With Gino’s Calabria Italian-American olive complexion, as they say in Scranton, some of the guys had tagged him as colored long before America elected Biden Vice President. Previously known in his Irish neighborhood simply as Gino the Wop, for many years Gino felt good about his heritage and station in life, not at all like the Stations of the Cross Jesus endured. He had that nice federal prison job with great benefits. He loved his wife until she died. And most people respected his position as a guard, or correctional officer as he demanded people characterize his career.

But when he said he believed Biden’s Corn Pop story the Minooka gang let him have it with all the bigoted white male malice they could load into abuse that would follow Gino until six peers carted him off to the cemetery in a box. That first day Gino proclaimed he believed Joe, neighborhood hero Timmy Kelly led the brutal verbal assault.

You’re shitting me. Joe Biden made that up like he makes up everything else. I bet he had Corn Pops for breakfast that morning he first told the story to them American-African kids, Kelly said.

All these years later, Gino had an idea. Stepping to the cupboard, he reached for a new box of cereal and froze deep in thought.

Corn Pop and Joe had a bond, right? What if Joe and I continue that relationship in these terrible times of racial unrest, a black-and-white connection like Paul McCartney and Michael Jackson singing Ebony and Ivory? What if I announce I’m Corn Pop’s son, Sugar Pop? After all, back in the 50s Corn Pops cereal was called Sugar Pops.

Ever since Ann Marie took a stroke and died last year, Gino lived like a recluse drinking too much, eating Progresso canned minestrone soup every day and going to work surrounded by white-collar millionaire convicts and Mafia degenerates.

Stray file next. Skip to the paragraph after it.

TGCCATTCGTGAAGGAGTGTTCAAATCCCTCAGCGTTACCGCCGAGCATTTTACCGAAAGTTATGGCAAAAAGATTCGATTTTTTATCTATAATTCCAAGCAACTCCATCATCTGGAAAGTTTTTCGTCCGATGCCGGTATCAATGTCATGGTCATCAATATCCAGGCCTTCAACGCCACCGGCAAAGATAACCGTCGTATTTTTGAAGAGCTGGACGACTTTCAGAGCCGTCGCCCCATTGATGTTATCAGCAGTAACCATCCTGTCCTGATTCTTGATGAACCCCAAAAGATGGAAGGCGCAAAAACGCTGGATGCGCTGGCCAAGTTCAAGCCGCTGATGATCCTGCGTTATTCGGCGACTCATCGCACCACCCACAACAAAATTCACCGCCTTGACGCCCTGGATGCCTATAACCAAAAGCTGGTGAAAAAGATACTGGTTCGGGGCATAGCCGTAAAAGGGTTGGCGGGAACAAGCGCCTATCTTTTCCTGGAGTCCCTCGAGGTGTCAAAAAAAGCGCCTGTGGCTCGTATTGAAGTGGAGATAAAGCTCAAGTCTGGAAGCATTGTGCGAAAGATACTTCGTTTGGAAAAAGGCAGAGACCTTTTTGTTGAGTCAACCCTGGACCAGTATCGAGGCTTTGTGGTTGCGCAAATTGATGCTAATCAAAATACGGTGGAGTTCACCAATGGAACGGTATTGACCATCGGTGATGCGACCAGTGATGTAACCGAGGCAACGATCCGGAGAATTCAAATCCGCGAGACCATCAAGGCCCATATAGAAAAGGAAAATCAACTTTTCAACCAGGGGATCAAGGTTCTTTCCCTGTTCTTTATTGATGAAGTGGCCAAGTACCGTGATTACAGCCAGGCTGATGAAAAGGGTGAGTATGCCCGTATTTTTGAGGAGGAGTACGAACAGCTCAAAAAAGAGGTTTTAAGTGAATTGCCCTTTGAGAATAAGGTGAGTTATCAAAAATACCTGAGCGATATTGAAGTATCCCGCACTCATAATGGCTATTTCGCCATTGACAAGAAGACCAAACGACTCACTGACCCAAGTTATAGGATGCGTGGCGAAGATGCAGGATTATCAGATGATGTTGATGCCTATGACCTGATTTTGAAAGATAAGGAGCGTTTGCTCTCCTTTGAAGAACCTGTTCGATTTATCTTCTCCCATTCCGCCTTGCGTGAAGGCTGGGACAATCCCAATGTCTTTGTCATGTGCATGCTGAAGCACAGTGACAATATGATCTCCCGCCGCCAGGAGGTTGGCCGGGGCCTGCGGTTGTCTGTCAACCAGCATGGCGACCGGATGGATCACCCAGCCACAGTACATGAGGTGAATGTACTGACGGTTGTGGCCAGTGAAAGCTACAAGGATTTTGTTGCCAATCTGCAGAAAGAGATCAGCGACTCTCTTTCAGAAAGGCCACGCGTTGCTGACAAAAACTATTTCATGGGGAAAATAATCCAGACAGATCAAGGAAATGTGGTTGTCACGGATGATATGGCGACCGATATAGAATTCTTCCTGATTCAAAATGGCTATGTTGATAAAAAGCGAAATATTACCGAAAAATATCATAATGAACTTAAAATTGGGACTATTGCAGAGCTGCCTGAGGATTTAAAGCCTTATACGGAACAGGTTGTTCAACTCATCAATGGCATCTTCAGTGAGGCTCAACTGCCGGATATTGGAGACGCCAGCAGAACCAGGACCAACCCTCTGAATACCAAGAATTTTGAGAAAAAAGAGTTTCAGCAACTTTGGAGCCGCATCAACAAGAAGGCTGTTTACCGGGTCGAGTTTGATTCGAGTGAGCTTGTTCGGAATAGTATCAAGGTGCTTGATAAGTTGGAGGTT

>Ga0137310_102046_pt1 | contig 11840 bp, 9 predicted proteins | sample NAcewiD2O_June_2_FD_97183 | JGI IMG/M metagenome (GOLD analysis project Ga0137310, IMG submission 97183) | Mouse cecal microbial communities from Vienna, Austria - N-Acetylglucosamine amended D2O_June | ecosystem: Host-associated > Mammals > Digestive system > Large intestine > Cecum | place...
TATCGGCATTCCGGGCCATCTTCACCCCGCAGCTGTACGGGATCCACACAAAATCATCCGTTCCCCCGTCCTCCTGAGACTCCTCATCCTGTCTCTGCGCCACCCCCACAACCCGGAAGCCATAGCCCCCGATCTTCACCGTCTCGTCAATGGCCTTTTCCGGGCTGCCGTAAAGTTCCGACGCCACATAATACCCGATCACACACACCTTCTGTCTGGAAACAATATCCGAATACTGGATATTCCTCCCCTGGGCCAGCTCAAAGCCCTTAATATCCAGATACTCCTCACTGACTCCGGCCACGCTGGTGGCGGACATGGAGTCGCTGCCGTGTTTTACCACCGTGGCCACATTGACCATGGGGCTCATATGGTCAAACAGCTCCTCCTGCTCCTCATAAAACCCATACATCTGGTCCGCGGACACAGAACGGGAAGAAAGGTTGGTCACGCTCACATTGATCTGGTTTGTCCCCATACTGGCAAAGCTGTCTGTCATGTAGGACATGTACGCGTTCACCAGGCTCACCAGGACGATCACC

Everybody thinks they’re better than me, Gino said out loud.

He lit a Parodi cigar and had to admit he never felt like he mattered. Gino felt tears form in his eyes. The strong smell of tobacco burned his nostrils. Gino wanted a piece of the action. Why couldn’t he get something out of Biden’s election? Gino embedded his own scrappy roots in Scranton all his life and didn’t own a $2.7 million beach house in Rehoboth Beach like Biden does.

I’ll make Biden’s election work for me, Gino said. I’m dark-skinned whether I like it or not, been dark since I was a bambino. Guys call me colored and mean it. If Corn Pop had a kid with a white woman he’d be just about my shade and age. Maybe I can cash in by asking Biden’s people for a couple of small government contracts in Scranton, ghost work like the good old days where I can just pick up a check and only show up at the office for the Christmas party.

Yeah, OK, everybody knows I’m Italian. A couple old-timers still remember my christening. But I’ll say I’m strong enough to admit I’m adopted, that my parents never wanted to tell the truth to protect me, and Corn Pop wanted his boy to grow up in Scranton just like Joe Biden. Yeah, yeah, I’m feeling Black already.

Alive and woke and living in Scranton, Sugar Pop was, as Joe Biden might say, ready to build back better.